Until this point punk had rejected all that came before it, something Strummer demonstrates in the title track when he snarls that “phoney Beatlemania has bitten the dust.” But this lyric is something of a misnomer as the album saw the reconciling of the newly formed punk and traditional rock n roll via funk, jazz and ska.


It infuses punk’s nihilistic despair with the optimism found in the black music the band were becoming increasingly exposed to, culminating in ‘Revolution Rock’ when Strummer declares “Tell your ma, tell your pa, everything’s gonna be all right”, amidst joyous rhythms, brass sections and organs; how the band could have evolved into this just two years after recording ‘White Riot’ is part of the measure of its brilliance.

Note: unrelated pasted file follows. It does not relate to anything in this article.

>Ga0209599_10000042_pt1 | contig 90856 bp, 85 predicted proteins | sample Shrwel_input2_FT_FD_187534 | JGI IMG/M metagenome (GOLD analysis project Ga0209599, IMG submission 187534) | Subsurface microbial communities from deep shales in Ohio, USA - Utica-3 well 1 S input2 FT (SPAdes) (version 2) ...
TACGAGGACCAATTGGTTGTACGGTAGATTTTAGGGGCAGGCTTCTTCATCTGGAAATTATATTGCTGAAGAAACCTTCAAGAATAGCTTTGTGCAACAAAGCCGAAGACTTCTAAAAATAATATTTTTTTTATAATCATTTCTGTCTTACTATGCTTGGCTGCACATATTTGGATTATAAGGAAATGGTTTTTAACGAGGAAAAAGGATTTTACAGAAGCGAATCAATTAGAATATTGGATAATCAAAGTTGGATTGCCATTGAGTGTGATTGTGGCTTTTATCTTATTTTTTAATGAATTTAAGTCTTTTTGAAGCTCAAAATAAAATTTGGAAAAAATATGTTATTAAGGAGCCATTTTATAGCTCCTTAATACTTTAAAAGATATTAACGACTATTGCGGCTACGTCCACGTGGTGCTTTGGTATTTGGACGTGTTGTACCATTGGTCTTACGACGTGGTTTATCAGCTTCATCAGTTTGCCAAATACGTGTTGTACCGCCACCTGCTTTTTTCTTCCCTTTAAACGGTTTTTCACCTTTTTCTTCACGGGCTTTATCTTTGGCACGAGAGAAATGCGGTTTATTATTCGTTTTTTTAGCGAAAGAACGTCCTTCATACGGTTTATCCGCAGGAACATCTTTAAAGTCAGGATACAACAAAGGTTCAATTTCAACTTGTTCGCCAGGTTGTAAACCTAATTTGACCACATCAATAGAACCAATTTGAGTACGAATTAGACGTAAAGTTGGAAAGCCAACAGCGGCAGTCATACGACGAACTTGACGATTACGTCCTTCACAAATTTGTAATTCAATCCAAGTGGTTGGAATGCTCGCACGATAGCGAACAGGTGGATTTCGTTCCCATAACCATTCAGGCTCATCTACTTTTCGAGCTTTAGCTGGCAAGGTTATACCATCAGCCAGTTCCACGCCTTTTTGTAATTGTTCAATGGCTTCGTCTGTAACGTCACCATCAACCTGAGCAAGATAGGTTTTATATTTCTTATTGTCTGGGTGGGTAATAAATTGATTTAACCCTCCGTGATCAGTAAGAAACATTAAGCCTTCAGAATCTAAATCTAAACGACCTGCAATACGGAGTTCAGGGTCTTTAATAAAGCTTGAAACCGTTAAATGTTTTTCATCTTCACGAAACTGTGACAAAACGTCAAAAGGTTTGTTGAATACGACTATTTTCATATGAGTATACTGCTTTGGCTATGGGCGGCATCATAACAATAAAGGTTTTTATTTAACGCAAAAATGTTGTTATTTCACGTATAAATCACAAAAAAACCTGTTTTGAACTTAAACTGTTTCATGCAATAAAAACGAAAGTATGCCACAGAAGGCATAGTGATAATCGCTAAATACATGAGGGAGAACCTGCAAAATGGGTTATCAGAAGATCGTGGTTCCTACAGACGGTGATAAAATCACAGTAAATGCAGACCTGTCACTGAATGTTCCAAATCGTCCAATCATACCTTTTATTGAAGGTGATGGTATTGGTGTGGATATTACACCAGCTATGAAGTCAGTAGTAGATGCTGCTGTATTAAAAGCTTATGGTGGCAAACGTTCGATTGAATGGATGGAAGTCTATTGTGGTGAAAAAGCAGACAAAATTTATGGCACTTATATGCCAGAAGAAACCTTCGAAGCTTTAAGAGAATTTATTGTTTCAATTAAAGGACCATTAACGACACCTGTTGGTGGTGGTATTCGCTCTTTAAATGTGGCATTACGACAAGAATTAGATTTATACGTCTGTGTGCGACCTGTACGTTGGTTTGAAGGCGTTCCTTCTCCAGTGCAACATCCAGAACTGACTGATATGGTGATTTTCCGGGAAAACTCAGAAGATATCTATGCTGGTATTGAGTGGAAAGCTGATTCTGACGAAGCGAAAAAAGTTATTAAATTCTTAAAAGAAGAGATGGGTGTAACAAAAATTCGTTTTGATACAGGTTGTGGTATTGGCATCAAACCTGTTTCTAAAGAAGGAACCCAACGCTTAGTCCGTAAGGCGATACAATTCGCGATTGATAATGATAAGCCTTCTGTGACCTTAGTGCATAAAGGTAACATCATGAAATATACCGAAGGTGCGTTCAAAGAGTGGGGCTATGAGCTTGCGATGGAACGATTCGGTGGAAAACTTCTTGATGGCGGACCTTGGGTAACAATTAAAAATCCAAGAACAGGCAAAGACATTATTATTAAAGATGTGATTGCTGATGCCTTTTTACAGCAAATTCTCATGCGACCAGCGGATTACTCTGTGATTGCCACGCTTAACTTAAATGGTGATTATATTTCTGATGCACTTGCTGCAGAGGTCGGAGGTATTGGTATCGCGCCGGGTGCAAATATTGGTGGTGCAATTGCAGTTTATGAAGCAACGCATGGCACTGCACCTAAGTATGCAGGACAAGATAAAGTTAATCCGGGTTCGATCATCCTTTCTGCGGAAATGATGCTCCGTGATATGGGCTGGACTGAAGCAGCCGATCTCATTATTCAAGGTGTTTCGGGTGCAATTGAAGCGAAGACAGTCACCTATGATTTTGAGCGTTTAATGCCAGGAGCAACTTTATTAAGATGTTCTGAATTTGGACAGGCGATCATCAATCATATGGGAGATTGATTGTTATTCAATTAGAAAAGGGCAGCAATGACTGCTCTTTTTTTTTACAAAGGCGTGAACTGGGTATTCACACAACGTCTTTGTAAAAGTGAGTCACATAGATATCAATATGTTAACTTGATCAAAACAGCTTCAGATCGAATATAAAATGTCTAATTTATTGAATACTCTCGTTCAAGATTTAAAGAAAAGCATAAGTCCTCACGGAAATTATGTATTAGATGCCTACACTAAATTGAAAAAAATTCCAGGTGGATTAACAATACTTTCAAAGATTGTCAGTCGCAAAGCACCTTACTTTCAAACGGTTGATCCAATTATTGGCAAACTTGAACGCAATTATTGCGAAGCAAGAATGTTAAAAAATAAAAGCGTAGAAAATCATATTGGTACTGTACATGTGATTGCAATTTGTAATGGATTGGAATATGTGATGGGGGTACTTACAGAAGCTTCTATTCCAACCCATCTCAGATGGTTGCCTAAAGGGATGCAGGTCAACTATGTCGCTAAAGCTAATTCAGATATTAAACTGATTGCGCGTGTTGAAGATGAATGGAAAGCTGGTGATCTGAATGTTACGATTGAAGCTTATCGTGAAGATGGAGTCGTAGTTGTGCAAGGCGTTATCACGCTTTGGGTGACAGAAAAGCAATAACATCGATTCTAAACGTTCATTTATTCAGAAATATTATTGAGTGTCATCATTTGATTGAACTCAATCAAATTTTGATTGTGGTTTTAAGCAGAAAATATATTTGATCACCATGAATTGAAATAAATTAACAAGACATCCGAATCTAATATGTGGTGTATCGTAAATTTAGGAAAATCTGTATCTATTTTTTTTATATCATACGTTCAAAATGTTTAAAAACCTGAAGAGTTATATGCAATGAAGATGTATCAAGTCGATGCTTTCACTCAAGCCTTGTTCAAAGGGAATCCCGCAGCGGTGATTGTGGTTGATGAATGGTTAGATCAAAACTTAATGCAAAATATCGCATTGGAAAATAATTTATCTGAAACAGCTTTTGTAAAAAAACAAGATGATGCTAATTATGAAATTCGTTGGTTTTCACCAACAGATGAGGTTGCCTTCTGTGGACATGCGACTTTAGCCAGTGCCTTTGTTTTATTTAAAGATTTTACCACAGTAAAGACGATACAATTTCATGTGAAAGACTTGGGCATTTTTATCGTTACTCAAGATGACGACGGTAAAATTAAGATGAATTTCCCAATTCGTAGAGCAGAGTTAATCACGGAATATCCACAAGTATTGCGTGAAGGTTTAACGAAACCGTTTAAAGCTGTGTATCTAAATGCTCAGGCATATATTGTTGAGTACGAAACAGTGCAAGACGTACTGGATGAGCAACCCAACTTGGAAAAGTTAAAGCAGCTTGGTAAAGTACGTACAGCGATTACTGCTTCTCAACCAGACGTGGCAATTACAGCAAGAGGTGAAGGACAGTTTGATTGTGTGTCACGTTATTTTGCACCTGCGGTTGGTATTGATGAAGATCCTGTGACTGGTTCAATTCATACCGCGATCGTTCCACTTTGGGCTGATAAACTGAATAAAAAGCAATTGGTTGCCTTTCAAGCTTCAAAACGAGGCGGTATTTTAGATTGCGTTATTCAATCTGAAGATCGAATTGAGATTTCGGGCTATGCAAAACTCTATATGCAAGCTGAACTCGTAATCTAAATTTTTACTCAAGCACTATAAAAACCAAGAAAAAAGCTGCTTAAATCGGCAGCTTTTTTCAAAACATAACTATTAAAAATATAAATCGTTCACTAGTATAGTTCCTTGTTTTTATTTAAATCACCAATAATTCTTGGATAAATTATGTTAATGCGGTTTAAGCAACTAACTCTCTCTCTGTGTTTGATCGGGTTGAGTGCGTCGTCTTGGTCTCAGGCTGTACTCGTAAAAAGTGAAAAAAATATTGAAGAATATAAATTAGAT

The album emerged amidst a backdrop of mass unemployment and racial tension, and where in previous years Strummer and Jones might have screamed in anger, they now found a new outlet for their contempt with the colour of an Elvis record splashed over the LP sleeve, but with the same level of frustration to depict Simonon smashing his bass, perhaps the most iconic photograph in rock n roll.